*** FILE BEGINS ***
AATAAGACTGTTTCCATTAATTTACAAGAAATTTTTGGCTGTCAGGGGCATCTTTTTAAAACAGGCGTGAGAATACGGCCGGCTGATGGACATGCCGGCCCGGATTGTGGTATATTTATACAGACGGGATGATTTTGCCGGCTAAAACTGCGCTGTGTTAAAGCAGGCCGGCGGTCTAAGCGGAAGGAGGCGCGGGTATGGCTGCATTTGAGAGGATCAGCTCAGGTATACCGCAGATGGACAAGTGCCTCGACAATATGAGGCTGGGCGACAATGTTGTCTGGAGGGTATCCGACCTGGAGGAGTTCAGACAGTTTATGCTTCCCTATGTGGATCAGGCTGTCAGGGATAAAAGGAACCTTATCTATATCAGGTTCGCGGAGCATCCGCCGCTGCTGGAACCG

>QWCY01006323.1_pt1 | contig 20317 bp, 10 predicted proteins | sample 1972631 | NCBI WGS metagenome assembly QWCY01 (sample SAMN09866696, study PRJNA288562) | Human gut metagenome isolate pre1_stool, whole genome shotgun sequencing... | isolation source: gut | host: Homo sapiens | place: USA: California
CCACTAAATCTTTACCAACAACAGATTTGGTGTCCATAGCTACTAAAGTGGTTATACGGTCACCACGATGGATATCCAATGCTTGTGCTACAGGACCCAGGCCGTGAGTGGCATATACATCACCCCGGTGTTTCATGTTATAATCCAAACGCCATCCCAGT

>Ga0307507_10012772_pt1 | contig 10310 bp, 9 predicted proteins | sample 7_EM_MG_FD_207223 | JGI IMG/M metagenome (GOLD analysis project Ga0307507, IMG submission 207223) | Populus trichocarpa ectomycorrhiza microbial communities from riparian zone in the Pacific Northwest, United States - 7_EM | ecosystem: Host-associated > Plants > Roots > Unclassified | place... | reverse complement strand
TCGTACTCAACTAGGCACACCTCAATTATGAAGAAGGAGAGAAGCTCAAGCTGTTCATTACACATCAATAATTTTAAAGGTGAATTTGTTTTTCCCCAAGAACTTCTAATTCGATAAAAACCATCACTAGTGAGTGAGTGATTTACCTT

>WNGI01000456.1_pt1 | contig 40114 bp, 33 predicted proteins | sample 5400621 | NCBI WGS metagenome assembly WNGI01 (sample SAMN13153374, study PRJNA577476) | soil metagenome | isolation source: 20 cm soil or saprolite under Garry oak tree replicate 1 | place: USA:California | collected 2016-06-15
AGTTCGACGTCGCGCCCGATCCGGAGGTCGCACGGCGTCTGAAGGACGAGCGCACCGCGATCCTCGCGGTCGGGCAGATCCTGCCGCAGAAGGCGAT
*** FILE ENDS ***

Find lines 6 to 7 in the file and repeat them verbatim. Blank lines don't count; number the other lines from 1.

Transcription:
>WNGI01000456.1_pt1 | contig 40114 bp, 33 predicted proteins | sample 5400621 | NCBI WGS metagenome assembly WNGI01 (sample SAMN13153374, study PRJNA577476) | soil metagenome | isolation source: 20 cm soil or saprolite under Garry oak tree replicate 1 | place: USA:California | collected 2016-06-15
AGTTCGACGTCGCGCCCGATCCGGAGGTCGCACGGCGTCTGAAGGACGAGCGCACCGCGATCCTCGCGGTCGGGCAGATCCTGCCGCAGAAGGCGAT